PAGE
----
Did you see “Scream 4”? Do you remember the finale and surprise reveal, as well as the reasoning for the murderer’s devious deeds? Well, then you’ve seen “Tragedy Girls.” It feels a lot like Tyler MacIntyre loved the finale to “Scream 4” so much that he took that one twenty minute explanation, and transformed it in to a ninety minute movie that presents glimmers of brilliance, but stumbles quite often. While many will liken “Tragedy Girls” to “Heathers,” it’s actually about as smug and annoyingly self-satisfied as films like “Detention” and “Easy A.”
Sadie and McKayla are internet obsessed high school students living in the Mid West who are obsessed with becoming internet celebrities. With a vicious serial killer on the loose, Sadie and McKayla succeed in trapping him and kidnapping him. Much to his surprise, they’re anxious to become serial killers in their own right, and they want him to mentor them. Along the way, the pair of friends begins staging vicious murders for their classmates for the pursuit of internet infamy, but keep hitting walls when said murders look more like accidents. As expected, soon enough Sadie begins to fall for a classmate, and has an encounter with what seems like normality, and this presents a rift for both friends, as they have their own ideas and goals.
What’s a psychotic murdering pair of friends to do? MacIntyre and the writers can break out of this narrative that becomes monotonous very easily, but never follow through at all. There are plot elements introduced that are never fully developed, and the climax just feels so safe and easy. I wanted to care about this narrative, and I anxiously wanted to take delight in the acts of these devious girls, but the writing just is never strong enough to bring us along for their demented ride. “Tragedy Girls” will also probably be pegged as an LGBT movie soon enough as characters Sadie and McKayla are so deep in to their friendship, the movie is practically a love story. I wish the writing would have also embraced that idea right in to the very end. Maybe there was a fear that audiences would suspect the movie of demonizing the LGBT culture? Who knows?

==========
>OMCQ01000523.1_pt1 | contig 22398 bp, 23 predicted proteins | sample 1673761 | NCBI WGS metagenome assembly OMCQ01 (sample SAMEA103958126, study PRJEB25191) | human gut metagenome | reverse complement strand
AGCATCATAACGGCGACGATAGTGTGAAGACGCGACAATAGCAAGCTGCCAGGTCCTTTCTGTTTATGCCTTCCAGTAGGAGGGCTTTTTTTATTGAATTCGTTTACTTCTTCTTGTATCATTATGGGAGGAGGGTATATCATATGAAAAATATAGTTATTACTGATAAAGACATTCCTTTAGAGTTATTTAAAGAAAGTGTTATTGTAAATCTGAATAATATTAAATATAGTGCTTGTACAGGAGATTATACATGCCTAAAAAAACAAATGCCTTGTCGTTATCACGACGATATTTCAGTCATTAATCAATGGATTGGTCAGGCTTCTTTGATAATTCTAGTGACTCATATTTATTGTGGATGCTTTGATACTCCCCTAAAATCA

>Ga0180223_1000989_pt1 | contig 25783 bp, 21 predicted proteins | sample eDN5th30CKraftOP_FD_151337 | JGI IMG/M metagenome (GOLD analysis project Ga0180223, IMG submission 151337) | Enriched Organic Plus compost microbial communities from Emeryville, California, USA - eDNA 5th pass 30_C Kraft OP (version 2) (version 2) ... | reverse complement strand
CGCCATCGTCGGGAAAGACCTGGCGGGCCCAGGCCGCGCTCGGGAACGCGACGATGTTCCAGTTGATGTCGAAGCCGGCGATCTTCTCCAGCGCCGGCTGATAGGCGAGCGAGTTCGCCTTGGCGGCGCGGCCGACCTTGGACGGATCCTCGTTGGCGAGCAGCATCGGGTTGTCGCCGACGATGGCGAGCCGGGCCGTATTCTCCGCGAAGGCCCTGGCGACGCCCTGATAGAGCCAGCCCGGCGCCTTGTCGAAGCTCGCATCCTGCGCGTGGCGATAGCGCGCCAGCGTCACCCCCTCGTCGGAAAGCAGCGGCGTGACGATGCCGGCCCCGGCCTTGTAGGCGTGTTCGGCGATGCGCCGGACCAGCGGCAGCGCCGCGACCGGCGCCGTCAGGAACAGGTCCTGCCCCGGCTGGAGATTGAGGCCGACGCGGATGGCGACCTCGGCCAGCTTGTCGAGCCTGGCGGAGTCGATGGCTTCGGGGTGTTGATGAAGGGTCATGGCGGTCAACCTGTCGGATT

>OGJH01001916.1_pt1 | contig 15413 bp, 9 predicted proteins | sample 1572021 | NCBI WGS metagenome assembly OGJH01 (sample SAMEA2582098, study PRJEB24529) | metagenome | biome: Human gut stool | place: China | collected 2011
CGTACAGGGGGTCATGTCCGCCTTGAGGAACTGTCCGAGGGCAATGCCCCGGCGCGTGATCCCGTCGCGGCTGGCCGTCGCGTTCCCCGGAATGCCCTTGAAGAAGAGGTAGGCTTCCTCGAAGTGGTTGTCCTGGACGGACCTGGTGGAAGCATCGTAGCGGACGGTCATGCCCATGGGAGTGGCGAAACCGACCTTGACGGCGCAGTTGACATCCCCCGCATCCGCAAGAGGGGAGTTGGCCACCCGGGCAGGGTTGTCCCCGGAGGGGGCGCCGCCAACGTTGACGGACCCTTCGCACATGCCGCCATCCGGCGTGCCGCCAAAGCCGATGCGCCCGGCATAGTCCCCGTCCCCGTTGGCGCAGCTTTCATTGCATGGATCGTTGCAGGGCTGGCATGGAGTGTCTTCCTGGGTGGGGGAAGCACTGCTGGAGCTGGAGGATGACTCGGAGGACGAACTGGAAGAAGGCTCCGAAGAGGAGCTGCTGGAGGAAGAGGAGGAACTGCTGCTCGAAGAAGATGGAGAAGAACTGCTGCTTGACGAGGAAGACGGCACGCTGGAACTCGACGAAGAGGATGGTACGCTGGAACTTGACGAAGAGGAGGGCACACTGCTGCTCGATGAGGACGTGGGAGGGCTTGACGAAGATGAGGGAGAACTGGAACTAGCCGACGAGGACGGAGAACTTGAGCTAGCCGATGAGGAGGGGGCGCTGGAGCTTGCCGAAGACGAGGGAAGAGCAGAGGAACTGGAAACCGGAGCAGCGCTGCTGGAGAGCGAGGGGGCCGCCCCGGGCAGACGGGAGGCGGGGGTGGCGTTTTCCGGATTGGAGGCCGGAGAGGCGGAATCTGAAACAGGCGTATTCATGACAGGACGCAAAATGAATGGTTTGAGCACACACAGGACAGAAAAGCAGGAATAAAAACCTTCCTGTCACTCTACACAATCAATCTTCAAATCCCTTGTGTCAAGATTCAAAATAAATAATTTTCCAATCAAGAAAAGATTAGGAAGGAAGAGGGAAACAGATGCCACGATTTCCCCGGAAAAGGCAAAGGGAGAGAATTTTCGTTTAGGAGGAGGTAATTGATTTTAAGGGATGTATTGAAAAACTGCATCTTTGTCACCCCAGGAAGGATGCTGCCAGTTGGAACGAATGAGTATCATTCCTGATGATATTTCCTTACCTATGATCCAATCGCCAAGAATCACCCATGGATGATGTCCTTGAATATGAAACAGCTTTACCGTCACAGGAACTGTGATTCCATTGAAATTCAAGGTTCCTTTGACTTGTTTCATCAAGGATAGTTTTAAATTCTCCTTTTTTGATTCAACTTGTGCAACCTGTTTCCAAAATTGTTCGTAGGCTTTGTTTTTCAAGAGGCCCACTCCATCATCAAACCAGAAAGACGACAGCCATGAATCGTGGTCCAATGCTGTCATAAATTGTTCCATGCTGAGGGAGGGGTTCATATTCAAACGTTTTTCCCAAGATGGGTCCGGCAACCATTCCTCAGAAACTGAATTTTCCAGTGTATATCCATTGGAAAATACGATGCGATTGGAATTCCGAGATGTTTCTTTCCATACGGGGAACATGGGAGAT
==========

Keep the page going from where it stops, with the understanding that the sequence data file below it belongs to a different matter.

Much of what occurs I took anticipation in watching unfold, but it instead loses momentum easily. I was anxious to see how the girls would implement the serial killer as their mentor, but nothing ever develops there. Kevin Durand is also painfully under utilized, in what results in a glorified cameo, spending most of his time draped in the shadows, and mumbling dialogue. The murders also feel so hastily staged and abrupt that they never mount interesting tension or suspense, mainly because the girls have such an easy time with everything they do. When one scene involves the girls dismembering a classmate, only for a janitor to walk in during the middle of their acts, and leave while barely noticing them at all, it’s tough to build any kind of tension from that point on.
Everything is so low stakes for these characters that it wears thin very quickly. For all intents and purposes Brianna Hildebrand and Alexandra Shipp are fine in their roles as inseparable friends who delight in doling out gory deaths for anyone who promises to draw attention from them online. It’s just the disjointed narrative, and script that works very hard to adopt this sense of pitch black comedy, ultimately turns “Tragedy Girls” in to an awfully annoying horror comedy with glimmers of brilliance.
Fantasia International Film Festival runs from July 13th to August 2nd.